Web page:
3) Look at the intent. This is also another discussion for another day, but a lot of the discourse about "evil races" reflects the evolution of D&D and fantasy gaming over time. The game's fundamentals describe a world where the various races are on different cosmological teams, and although Law and Chaos don't get along, it doesn't matter to your warband, because you're just trying to get paid. (And don't forget that early adventuring parties often had members of radically different alignments, and it didn't matter because they were all looking to score the same treasure. Law and Chaos don't play well together unless they have a common goal. I severely doubt that Arneson and Gygax had any grand plans of promoting cultural egalitarianism in their work, but you can absolutely get a multicultural read on early D&D if you squint.) When you look at the AD&D Monster Manual and see orcs list Number Appearing as 30-300, you realize they're not there as dudes you're supposed to kill, but problems to solve. If you're hiking through the mountains and come across a warband of 165 orcs, you won't have the resources to fight them until high level, so you're going to have to figure out some other way of dealing with them, probably either involving fleeing or negotiating. (And if you have a skilled negotiator with high Charisma, they probably won't even be hostile, assuming you roll well on the reaction roll.) It's only somewhere in the 2e/3e era that violence becomes the assumed way you're going to solve your problems, and while 5e has done a little to scale that back from the 3e/4e era, it still isn't a common playstyle.

4) Art is subjective. Here's where we get into the personal examples. I still list H.P. Lovecraft among my favorite authors despite the rather exhaustive examination of his racism. Why? Because that's not my connection to the source literature. Lovecraft might have written through his racial anxieties with such hits as tribal cultures worship the Great Old Ones because they're stupid degenerates and the alien DNA in your lineage is a metaphor for mixed-race heritage disrupting your superior Anglo-Saxon ancestry, but when I was reading these stories as a kid, that sort of interpretation wasn't in my wheelhouse. I had the cultural context to know that so-called "primitive" cultures were just cultures with a different set of priorities than our own, so the sinister backwoodsmen and degenerate Bantu tribesmen of pulp literature were a metaphor for the frightening, hungry wilderness rather than people I actually thought I was supposed to hate or fear. (I admittedly thought it was weird that Robert E. Howard's N'Longa was treated as being sinister when he was both one of the heroes and more powerful than Solomon Kane himself, so it's not like it all went over my head.) As for the alien heritage that Lovecraft's protagonists constantly feared, that jibed with my understanding of Lovecraft himself — like Poe, Lovecraft had a lot of tragedy in his past, so the idea that one's family was a millstone around one's neck seemed a perfectly logical conclusion — as well as my interest in biology. It was a body horror thing for me: we do have alien ghosts in our genome, the hungry fragments of our ancestors, of proviral DNA, of faulty transcription that can result in cancer. That resonated, and even though the art may have been made with bad intent, my enjoyment of it reinforced a very different worldview. In the case of evil fantasy races, I never took it as people different from us are evil, instead interpreting the message as if we're extremely lucky, we'll be able to see evil intent before it arrives. It wasn't a warning or a fear, but a hope.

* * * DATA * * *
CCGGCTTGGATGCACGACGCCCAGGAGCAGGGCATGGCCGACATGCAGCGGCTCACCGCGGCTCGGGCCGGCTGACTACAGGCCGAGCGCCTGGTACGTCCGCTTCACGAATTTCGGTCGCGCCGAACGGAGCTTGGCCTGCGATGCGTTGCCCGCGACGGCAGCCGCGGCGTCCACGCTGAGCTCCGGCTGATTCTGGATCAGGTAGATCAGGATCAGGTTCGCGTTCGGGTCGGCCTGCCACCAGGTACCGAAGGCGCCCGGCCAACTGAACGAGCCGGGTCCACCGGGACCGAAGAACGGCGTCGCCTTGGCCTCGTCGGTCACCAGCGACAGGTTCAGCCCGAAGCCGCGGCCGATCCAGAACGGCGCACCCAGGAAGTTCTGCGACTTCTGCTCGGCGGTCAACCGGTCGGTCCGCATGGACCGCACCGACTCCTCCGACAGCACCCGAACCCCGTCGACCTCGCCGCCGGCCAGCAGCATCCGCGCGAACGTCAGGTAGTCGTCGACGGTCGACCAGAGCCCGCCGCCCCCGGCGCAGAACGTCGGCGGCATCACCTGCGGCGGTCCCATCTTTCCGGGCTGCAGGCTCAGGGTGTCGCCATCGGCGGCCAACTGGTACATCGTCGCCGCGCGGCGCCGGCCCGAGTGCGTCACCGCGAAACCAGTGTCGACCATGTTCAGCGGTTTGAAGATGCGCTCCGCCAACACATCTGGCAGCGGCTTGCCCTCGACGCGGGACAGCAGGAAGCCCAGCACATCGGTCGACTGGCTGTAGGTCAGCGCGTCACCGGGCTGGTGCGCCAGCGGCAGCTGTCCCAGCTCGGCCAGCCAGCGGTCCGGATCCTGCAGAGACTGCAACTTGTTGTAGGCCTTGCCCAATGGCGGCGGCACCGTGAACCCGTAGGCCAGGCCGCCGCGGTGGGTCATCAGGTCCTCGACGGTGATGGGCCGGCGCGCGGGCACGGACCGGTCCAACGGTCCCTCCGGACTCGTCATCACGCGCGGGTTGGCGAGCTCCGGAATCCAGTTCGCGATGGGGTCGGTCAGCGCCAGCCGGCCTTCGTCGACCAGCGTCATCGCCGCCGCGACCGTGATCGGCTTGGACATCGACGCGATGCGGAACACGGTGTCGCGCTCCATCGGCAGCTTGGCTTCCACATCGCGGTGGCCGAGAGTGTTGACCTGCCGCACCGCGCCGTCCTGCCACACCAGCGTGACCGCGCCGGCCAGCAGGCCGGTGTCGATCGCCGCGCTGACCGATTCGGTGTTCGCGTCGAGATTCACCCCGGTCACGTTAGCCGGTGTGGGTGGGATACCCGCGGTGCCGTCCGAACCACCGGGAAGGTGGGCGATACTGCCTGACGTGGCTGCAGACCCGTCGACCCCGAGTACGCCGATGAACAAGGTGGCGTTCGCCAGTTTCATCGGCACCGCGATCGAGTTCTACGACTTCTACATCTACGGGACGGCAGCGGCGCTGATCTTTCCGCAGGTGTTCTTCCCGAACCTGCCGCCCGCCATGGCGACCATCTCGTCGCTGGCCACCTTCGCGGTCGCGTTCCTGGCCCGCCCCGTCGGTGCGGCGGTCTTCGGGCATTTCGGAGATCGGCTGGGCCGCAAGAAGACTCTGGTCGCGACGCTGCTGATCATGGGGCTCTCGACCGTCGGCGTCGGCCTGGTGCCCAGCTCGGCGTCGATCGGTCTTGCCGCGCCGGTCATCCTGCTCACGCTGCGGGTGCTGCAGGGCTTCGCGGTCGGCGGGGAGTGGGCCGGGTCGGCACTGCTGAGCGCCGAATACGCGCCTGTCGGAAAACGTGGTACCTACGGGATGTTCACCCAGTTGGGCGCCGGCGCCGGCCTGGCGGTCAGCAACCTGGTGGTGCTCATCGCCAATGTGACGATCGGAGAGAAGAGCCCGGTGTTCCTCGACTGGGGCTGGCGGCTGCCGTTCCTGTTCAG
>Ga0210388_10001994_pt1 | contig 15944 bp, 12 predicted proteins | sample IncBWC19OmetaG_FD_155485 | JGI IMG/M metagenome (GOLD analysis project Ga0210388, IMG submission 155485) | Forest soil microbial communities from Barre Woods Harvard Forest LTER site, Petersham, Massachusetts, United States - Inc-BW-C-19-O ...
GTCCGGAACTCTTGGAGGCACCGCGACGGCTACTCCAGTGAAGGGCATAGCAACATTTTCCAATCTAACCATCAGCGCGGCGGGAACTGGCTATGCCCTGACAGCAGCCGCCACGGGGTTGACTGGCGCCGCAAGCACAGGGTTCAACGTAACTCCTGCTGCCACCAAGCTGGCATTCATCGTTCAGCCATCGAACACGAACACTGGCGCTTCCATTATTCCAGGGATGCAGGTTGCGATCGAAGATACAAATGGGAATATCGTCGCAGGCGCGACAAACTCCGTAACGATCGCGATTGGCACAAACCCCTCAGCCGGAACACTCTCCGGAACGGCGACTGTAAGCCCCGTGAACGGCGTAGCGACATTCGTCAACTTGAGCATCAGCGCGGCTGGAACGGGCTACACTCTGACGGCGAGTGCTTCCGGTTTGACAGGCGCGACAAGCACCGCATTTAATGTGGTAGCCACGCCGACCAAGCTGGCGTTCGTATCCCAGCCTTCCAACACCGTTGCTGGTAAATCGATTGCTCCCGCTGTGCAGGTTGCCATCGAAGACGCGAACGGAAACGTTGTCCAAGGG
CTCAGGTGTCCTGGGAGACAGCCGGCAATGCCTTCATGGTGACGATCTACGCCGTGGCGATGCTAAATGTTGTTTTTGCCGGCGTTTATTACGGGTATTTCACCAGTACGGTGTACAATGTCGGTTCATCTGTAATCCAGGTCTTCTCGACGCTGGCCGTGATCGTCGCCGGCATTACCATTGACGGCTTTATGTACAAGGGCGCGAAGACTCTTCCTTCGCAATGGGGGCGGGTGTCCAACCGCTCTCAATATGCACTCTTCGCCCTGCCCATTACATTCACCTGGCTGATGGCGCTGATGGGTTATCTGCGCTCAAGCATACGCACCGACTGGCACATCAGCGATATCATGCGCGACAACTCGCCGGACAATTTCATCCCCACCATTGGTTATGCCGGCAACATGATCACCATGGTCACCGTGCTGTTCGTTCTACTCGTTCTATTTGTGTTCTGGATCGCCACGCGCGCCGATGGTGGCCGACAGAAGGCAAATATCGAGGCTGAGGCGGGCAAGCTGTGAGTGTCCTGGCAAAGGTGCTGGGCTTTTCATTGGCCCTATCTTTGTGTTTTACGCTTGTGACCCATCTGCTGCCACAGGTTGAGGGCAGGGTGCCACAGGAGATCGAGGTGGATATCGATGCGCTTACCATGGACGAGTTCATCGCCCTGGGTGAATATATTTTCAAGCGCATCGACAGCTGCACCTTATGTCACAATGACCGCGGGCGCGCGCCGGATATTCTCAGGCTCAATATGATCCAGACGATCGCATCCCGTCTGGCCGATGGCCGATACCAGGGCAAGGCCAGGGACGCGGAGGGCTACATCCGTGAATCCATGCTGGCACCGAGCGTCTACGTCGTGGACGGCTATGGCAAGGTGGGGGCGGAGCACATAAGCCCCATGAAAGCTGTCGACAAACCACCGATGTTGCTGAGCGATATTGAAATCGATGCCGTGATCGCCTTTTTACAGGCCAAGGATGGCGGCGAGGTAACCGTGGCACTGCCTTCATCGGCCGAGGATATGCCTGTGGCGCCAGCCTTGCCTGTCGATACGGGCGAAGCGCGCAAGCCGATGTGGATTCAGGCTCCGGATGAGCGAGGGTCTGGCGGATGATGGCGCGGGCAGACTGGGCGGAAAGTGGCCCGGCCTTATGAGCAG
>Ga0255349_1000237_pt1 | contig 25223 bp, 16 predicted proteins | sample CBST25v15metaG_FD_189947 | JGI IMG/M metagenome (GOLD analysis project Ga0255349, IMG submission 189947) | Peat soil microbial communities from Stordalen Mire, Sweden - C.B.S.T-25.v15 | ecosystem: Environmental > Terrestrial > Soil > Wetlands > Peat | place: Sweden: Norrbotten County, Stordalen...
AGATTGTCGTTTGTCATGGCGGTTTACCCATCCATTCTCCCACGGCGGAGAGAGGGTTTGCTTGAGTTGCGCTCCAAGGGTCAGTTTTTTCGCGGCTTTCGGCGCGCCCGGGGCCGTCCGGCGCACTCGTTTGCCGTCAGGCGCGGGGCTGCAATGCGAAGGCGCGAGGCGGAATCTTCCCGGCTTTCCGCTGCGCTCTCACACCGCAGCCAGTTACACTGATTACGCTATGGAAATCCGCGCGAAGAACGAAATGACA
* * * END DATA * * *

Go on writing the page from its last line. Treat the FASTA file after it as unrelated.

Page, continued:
5) Sometimes you just gotta kill an orc. I understand why dark-skinned races that are dumber or more duplicitous than the "standard," European-style folk is intensely problematic, but I never saw those as stand-ins for real-world cultures. As mentioned in other places, I got my start with World of Darkness and other sorts of horror conspiracy games, and those games are all about moral relativism — asking hard questions, and realizing that every faction tends to think it's the "right" one while they all have good and bad aspects in them. That's what RPGs were for me. So I came to see D&D and its related games as a welcome change of pace: sometimes you can identify the evil thing by looking at it, and sometimes you can solve your problems just by punching them. It's a sometimes food for me, but not one that I begrudge anyone from enjoying: the real world is infinitely complex, and the more you delve into an issue, the more likely you are to find common ground with your enemy, or that the issue is more complicated than you first thought. But being able to play a game that paints in broad strokes, and that makes its villains obvious, is a nice change of pace sometimes, and one that tends to get rejected. (Full disclosure: I'm absolutely a hypocrite in this regard. Despite the fact that I think you should just be able to punch an orc if you want, I'm not sure I've ever run a straight-up orc punching plot. The drow invasion of Scandshar comes the closest, but even then, that course of action might seem perfectly reasonable if your former elf clans drove you underground and into the arms of a demon-goddess — sometimes the real enemy is the imperialism we met along the way. Evil races usually have reasons for doing what they do, and devoid of that imposed cultural context, they usually turn towards good if given the opportunity. Even my standard fantasy plots that lean on "evil races" tropes tend to be subversions rather than straight adaptations.)